October 2010 Prosecution Lunch – Trademark


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Topics covered in this month’s trademark prosecution presentation include discussions of a recent Federal Circuit case about contributory liability, a Ninth Circuit case about the first sale doctrine and copyright linceses, a Seventh Circuit case regarding standing and what is a commercial interest under the Lanham Act, and a Federal Circuit case addressing inherent disctinctiveness of trade dress.

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October 2010 Prosecution Lunch – Trademark

  1. 1. Prosecution Lunch October 2010
  2. 2. Trademark Bullies? • USPTO is requesting feedback from U.S. trademark owners, practitioners, and others regarding their experiences with litigation tactics, especially those involving an attempt to enforce trademark rights beyond a reasonable interpretation of the scope of the rights granted to the trademark owner. – Accepts anecdotal evidence – Eliciting suggestions to address any allegedly problematic litigation tactics.
  3. 3. Credit Card Processing = Contributory Liability? • Gucci successfully litigated against TheBagAddiction.com, which admitted that they sold counterfeit Gucci products • Gucci sued credit card processing services who knowingly enabled these sales by marketing to “high risk accounts” such as “replica merchants” • Factual allegations sufficient to support intentional inducement or sufficient control theories (sought out by marketing and could have prevented transactions) • Motion to dismiss for failure to state a claim DENIED. • Gucci America Inc. v. Frontline Processing Corp., No. 09 Civ. 6925(HB), 2010 WL 2541367 (S.D.N.Y. June 23, 2010),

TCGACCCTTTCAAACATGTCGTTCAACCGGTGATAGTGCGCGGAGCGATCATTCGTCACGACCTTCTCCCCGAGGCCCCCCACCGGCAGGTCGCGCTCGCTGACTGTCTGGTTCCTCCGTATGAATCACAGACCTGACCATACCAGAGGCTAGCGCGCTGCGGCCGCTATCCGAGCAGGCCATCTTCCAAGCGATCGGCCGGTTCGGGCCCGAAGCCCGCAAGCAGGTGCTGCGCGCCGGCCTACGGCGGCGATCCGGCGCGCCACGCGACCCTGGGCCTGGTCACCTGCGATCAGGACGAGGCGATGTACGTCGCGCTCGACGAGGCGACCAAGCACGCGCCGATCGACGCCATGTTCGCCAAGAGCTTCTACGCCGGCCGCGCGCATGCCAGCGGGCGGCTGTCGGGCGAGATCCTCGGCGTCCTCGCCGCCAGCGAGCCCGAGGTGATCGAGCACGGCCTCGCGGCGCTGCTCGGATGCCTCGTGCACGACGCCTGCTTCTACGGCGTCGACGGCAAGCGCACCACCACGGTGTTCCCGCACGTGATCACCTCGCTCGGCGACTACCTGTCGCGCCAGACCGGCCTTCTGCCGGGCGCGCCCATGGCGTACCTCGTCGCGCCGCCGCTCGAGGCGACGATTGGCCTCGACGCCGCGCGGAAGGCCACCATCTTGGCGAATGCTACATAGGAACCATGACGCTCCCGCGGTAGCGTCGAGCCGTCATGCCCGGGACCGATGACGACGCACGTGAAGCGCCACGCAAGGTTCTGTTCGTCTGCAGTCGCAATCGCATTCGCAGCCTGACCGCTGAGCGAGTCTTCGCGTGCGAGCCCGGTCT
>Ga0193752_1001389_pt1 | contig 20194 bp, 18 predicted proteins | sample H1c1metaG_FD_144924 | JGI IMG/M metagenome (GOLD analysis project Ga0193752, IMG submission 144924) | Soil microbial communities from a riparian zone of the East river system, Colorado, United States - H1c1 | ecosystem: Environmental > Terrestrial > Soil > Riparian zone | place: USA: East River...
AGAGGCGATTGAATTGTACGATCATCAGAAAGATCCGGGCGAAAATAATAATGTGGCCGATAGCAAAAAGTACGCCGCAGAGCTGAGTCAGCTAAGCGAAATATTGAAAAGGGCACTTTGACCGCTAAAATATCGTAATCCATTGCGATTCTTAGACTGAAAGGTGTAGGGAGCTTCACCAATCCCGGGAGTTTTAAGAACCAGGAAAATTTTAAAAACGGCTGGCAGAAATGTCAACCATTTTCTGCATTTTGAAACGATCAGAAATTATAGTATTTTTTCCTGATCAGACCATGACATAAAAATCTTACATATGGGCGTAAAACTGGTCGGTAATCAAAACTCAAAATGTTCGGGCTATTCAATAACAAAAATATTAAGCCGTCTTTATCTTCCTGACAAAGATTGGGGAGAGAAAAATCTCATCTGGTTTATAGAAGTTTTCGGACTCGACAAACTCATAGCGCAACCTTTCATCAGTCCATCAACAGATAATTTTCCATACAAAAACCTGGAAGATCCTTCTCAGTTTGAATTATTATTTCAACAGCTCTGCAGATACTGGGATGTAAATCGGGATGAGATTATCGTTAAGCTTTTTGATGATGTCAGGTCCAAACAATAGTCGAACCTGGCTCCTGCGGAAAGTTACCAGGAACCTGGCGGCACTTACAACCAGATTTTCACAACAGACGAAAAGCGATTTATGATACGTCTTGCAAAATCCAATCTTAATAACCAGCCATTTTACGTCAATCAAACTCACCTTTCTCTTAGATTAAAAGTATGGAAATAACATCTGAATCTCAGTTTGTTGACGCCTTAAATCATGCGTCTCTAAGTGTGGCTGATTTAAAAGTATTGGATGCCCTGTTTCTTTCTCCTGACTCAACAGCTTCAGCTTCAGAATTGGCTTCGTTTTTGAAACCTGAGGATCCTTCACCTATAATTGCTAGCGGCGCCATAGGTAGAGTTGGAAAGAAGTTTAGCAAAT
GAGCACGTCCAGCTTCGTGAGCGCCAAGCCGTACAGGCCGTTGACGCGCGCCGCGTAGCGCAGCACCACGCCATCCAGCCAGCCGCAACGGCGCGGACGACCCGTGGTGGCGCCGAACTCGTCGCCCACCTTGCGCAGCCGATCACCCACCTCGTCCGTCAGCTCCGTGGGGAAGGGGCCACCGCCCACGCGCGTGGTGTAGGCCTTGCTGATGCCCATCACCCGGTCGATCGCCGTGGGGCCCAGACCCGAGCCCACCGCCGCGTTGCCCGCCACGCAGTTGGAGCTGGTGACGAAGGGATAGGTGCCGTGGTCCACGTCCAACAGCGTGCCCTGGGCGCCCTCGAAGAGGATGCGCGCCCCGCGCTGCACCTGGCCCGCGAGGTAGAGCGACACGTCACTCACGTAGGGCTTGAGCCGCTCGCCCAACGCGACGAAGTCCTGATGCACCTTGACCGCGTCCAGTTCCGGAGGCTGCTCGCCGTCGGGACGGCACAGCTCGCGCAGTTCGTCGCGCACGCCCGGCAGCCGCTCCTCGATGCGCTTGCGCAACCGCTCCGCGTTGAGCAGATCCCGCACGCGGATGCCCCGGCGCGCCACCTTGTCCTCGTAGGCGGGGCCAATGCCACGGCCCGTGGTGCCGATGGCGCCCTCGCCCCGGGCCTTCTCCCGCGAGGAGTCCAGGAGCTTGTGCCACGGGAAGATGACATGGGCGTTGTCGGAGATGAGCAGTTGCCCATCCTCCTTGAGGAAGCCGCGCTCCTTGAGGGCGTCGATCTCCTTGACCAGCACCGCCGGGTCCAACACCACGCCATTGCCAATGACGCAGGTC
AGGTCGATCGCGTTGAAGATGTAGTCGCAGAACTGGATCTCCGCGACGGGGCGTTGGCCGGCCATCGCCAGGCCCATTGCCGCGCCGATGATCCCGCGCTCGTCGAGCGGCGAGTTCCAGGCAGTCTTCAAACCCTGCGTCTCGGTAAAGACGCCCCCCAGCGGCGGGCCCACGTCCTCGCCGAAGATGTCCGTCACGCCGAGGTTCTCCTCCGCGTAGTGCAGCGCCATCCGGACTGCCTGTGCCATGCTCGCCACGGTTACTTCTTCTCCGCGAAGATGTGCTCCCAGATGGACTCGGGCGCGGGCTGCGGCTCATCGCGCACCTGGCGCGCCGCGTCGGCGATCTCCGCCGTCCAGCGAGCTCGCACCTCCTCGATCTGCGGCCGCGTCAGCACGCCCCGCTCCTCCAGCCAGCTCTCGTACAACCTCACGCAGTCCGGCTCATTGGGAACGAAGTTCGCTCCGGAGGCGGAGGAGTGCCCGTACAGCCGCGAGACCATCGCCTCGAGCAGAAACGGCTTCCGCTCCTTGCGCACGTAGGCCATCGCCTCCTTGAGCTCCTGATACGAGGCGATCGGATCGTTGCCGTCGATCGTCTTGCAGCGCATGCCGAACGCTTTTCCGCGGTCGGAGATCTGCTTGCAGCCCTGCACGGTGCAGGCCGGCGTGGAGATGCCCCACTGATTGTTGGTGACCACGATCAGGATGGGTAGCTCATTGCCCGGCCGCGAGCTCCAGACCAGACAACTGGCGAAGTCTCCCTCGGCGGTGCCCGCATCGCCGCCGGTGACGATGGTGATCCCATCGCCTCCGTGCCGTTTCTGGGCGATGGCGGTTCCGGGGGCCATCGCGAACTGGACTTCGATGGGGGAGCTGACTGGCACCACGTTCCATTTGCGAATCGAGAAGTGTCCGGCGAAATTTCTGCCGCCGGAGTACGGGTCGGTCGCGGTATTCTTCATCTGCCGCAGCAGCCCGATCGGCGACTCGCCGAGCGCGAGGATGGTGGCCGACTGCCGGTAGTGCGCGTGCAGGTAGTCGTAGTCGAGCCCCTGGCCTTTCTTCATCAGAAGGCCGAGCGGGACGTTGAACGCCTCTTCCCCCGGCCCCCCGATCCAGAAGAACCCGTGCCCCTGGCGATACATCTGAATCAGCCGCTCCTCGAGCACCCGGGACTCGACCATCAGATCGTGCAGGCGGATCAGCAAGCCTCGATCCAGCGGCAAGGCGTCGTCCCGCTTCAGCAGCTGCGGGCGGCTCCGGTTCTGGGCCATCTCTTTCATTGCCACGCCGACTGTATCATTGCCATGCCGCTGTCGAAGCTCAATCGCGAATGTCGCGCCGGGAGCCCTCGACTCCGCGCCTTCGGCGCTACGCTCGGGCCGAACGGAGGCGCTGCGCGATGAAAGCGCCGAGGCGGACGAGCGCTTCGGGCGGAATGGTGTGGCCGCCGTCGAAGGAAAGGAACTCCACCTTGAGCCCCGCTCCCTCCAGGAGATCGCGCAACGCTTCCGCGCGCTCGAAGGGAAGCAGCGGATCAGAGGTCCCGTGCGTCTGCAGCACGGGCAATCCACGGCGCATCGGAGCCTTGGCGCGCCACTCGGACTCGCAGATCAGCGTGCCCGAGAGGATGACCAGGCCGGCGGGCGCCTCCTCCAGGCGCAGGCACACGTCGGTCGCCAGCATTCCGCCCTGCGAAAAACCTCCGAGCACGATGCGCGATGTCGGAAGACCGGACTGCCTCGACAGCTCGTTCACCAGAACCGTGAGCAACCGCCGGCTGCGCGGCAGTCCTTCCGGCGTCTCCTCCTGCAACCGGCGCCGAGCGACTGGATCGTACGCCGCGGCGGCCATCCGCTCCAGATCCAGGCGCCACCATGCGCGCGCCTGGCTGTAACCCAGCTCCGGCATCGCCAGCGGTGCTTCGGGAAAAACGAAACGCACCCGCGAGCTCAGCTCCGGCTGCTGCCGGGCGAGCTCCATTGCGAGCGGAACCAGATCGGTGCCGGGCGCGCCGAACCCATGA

4. 4. Can’t Sell A Copyright License • Vernor purchased copies of Autodesk’s AUTOCAD from a licensee and then resold them on eBay • Autodesk sent C&D letter, Vernor filed DJ for non- infringement - District Ct. granted Vernor SJ based on 1st sale doctrine • Ninth Circuit reversed and vacated: – Autodesk distributes Release 14 pursuant to a limited license agreement in which it reserves title to the software copies and imposes significant use and transfer restrictions on its customers. – Because Vernor did not purchase the Release 14 copies from an owner, he may not invoke the first sale doctrine • Vernor v. Autodesk Inc., 96 USPQ2d 1201 (9th Cir. 2010)
  5. 5. Is Beverly Stayart Famous? • Beverly Stayart searched her name in Yahoo, found links to pharmaceuticals & pornography. • Believes she is the only “Beverly Stayart” • Bev claims to be a “sophisticated, well- educated, and highly intelligent professional women.” – She has an MBA from U.Chicago, – is passionate about the environment, particularly “the plight of wild horses, wolves and baby seals.” – She has written two poems about baby seals that appear on a Danish website
  6. 6. Is Beverly Famous? • Bev sued Yahoo and others under Lanham Act demanding that “shameful” search results be removed • D.Ct. dismissed for lack of standing • 7th Cir. Affirmed: – Standing requires a “commercial interest”, 43(a) usually asserted against competitors – Bev’s humanitarian efforts, advocacy, boycotting and “scholarly posts” Stayart v. Yahoo!, Inc. et al, No. 09-3379 (7th Cir. Sept. 30, 2010)
  7. 7. Trade (Un)Dress • In re Chippendales USA, Inc. (FC 2010) • 1979: intro of “Cuffs & Collar” costumes • 2003: Reg. No. 2,694,613, based on acquired distinctiveness (no inherent distinctiveness) • 2008: Section 8/15, mark is “incontestable”
  8. 8. Trade (Un)Dress • New application in 2005: inherently distinctive • TTAB refuses registration – Test: Seabrook Foods (CCPA 1977) – Factors: 1) common shape/design; 2) unique, unusual in particular field; 3) mere refinement of well-known ornamentation for class • FC affirmed – “Packaging,” not “product design”; Samara Bros. N/A – Cuffs & Collar costume “mere refine- ment” of Playboy Bunny costume